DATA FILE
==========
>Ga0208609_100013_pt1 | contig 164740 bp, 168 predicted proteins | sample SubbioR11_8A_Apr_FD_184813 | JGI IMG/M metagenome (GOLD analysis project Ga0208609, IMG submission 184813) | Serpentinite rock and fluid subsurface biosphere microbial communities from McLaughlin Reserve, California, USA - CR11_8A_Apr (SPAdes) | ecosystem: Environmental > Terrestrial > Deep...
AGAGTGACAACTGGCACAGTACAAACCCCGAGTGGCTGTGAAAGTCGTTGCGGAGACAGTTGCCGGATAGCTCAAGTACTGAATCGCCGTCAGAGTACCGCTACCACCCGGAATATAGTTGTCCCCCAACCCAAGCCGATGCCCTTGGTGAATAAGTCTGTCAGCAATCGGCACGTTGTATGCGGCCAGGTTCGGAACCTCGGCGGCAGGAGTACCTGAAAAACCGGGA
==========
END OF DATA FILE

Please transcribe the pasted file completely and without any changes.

>Ga0208609_100013_pt1 | contig 164740 bp, 168 predicted proteins | sample SubbioR11_8A_Apr_FD_184813 | JGI IMG/M metagenome (GOLD analysis project Ga0208609, IMG submission 184813) | Serpentinite rock and fluid subsurface biosphere microbial communities from McLaughlin Reserve, California, USA - CR11_8A_Apr (SPAdes) | ecosystem: Environmental > Terrestrial > Deep...
AGAGTGACAACTGGCACAGTACAAACCCCGAGTGGCTGTGAAAGTCGTTGCGGAGACAGTTGCCGGATAGCTCAAGTACTGAATCGCCGTCAGAGTACCGCTACCACCCGGAATATAGTTGTCCCCCAACCCAAGCCGATGCCCTTGGTGAATAAGTCTGTCAGCAATCGGCACGTTGTATGCGGCCAGGTTCGGAACCTCGGCGGCAGGAGTACCTGAAAAACCGGGA